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Repairing Plaster Walls and Attaching Things to Plaster Walls

by The Handyguys

in Audio Podcasts, Radio

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Repairing plaster walls and attaching things to plaster walls are discussed in this audio episode of The Handyguys Podcast.

The Handyguys received this question from a listener:

Would you please talk in detail about homes with plaster walls? I have never lived in a home with plaster walls until now and have only heard horror stories about putting things/pictures, etc, up on the walls. Can curtain rods be hung on plaster? Is it best to live with and/or “enhance” the cracks as a feature, or can they be fixed for a reasonable amount of $$? LOVE YOU GUYS! Thanks!

No horror stories here. Some cracks might be inevitable but we discuss in the show doing repairs and hanging things on your plaster walls.

Types of plaster walls

Traditional plaster are often made by installing strips of wood lath to the framing and then multiple coasts of plaster are spread over the lath. The plaster can contain pig hair or horse hair for strength. This may also be applied, in some instances, over a masonry, brick or stone wall.

Plaster and Lath wall

Modern plaster, also called veneer plaster, is installed over a substrate board, similar to drywall.

Hanging things on plaster walls

Hardened NailPaul had good results with what he calls “tempered picture hanging nails” or also called hardened steel picture hook nails. You can get these at your local True Value hardware stores. Make sure you read the package for how much weight the particular hook can hold.

You can also use a screw into the lath or a stud. A trim head screw would be ideal but other screws could be used as well.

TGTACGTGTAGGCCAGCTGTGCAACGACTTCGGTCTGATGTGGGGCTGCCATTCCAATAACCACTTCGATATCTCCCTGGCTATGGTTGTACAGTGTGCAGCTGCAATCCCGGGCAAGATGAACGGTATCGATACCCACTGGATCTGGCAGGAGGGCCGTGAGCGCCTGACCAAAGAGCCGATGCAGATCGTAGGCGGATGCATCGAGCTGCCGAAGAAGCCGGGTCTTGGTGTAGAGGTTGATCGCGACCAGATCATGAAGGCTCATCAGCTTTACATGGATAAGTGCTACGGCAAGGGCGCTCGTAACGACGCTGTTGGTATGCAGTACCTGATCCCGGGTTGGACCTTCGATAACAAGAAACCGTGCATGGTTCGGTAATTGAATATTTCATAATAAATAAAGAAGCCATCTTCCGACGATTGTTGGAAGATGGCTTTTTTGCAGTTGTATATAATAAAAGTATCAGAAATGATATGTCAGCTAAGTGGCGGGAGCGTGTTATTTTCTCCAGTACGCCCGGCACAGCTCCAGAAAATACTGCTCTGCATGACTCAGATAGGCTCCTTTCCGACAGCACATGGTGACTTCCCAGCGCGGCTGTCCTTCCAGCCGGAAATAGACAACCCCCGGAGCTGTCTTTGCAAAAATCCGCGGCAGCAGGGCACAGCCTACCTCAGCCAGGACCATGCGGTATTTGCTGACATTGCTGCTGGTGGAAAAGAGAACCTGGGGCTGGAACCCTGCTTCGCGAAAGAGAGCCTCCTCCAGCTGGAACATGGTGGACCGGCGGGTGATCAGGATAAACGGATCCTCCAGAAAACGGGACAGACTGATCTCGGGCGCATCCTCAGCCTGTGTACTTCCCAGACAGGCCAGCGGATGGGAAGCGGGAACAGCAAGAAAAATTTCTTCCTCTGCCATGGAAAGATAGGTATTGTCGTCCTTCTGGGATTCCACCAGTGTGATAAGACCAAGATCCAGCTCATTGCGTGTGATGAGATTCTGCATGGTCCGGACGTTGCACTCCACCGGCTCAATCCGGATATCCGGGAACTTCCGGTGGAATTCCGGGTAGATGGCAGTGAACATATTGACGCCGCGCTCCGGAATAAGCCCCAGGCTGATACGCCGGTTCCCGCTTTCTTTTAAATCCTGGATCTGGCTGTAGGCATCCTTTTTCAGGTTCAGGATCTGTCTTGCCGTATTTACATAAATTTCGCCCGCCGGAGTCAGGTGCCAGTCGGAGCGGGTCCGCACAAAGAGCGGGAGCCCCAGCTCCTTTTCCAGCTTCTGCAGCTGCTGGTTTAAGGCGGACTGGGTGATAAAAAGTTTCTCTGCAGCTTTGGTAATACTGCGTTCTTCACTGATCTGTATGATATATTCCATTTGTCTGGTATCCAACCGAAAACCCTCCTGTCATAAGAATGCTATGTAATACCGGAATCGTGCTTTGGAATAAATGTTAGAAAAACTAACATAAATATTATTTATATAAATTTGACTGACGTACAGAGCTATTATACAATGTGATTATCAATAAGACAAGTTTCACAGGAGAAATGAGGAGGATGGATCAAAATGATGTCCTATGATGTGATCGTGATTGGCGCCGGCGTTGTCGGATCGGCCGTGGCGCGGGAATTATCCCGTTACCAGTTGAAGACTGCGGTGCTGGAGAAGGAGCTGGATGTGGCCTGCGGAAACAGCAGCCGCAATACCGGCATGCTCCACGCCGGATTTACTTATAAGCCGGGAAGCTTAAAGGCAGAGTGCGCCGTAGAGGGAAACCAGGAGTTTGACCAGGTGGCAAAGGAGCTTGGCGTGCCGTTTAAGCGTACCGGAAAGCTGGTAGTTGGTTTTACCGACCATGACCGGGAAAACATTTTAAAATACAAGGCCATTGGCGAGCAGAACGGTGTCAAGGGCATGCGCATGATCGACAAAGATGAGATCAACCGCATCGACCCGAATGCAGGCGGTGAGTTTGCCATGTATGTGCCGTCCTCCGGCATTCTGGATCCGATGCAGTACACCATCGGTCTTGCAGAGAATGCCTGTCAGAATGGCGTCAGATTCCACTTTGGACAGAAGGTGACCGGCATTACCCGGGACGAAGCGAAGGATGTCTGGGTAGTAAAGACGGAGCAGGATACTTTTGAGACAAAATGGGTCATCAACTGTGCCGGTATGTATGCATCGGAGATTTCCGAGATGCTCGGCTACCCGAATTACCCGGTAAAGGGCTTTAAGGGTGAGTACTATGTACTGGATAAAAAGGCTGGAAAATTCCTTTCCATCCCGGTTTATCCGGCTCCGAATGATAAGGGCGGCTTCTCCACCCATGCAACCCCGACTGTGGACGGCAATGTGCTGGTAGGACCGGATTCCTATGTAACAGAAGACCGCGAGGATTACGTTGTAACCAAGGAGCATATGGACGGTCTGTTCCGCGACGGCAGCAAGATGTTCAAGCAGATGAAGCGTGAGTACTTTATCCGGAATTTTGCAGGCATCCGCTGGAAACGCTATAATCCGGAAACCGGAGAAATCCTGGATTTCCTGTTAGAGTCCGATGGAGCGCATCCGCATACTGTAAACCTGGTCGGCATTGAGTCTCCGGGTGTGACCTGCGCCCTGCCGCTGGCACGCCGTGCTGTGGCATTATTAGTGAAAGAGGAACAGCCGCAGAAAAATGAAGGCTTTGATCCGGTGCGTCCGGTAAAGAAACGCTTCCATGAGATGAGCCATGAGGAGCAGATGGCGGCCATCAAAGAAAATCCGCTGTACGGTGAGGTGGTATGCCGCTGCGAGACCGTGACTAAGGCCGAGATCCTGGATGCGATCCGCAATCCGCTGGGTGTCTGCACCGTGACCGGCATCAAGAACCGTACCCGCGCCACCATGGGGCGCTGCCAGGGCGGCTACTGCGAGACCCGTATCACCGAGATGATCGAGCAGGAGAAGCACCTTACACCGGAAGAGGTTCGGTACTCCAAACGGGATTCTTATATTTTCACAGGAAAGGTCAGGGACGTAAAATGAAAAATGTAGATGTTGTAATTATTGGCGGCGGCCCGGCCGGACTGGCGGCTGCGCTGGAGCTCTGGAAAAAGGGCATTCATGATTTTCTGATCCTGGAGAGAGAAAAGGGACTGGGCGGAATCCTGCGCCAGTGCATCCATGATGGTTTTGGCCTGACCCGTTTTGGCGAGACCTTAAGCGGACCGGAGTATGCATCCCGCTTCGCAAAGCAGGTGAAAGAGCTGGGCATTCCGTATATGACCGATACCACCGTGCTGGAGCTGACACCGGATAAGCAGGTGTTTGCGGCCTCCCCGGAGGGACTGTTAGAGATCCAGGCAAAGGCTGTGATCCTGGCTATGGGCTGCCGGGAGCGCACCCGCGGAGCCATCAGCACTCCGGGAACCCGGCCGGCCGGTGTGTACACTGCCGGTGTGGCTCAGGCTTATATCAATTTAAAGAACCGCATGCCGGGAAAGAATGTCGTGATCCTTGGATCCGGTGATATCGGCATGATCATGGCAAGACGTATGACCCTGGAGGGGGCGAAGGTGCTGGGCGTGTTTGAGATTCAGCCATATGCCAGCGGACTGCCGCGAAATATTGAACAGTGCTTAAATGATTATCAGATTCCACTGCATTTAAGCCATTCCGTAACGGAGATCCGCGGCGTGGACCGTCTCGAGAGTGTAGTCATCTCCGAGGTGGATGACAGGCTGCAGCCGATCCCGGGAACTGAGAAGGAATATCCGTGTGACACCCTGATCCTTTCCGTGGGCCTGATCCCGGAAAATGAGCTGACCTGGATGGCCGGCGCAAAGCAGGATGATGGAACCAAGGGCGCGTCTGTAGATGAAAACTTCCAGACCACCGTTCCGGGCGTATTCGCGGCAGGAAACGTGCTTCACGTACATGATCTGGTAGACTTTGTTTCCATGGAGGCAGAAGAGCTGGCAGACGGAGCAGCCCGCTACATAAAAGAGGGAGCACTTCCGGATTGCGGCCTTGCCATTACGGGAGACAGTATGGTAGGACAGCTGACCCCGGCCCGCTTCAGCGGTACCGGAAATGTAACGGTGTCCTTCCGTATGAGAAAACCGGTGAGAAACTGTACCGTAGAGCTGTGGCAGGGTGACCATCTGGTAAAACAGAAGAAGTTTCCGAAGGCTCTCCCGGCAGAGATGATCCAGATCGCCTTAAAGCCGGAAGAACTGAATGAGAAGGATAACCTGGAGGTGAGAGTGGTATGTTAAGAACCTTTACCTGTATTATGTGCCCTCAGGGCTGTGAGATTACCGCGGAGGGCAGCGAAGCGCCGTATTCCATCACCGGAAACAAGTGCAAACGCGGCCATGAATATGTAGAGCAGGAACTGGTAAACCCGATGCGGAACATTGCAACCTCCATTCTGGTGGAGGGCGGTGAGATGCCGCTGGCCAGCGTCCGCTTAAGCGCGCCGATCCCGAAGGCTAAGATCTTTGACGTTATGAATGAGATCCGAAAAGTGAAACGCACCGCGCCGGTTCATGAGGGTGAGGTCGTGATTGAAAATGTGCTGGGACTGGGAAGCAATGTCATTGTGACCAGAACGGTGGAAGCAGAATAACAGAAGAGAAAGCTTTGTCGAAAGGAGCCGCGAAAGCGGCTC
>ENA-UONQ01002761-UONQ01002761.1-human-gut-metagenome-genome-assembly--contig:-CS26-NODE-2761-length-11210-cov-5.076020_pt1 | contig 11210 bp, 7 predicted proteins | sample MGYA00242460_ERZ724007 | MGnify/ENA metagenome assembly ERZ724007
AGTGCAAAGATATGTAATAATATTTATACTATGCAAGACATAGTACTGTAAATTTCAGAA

How about curtain rods? YES, you may be able to install the curtain rods with the hardware provided. If you are installing heavy curtains you will want to use a longer screw than may come with the curtain rods and then make sure you screw through the plaster and into the framing around the window.

If you are attaching heavy things like shelves, and you can’t screw into a stud, you may want to use a Toggle Bolt. These expand behind the wall to provide good holding power but will need a larger hole to install them.

All of these attachment methods assume your plaster walls are in good shape. What if they are not? Then you may have to repair the plaster before attaching anything to it.

Repairing plaster walls

There are a few types of common repairs; cracks, missing pieces or separated lath and plaster.  The repair method will vary depending on what type of plaster you have and how it was originally installed.

Repairing plaster separated from lath

If the plaster has separated from the wood lath its likely because the “keys”, where the plaster connects to the lath, have broken off. You need to re-attach the plaster to the lath. This can be done with drywall screws but a better solution would be to use “plaster washers”. These washers are either metal or plastic. They are about 1 1/2″ wide, a screw is inserted through the washer and driven into the wood lath. The washer pulls the plaster tight against the lath. You will need these washers every foot or so (or every few inches depending on how bad the plaster is detached) to secure the plaster. Once the washers are installed, and the plaster is stabilized, you then skim a coat of new plaster over the washers to hide them.

Plaster Washer

Repairing cracks in plaster walls

It seems that cracks in plaster are sometimes unavoidable in old homes. These homes will move with the seasons and cracks will re-appear over time.  A traditional approach to repairing cracks involves removing any loose plaster and then filling the crack with new plaster, also using some paper or fiberglass joint tape if the crack is large will help. If the house does move a lot then there may be little that can be done to keep the crack from re-occurring.

If the crack is small, Paul suggests just using a flexible, paintable, caulk in the crack. The flexibility of the caulk gives you a better chance that it will stay put and the crack will not re-appear. If that fails then you can try the more traditional method down the road.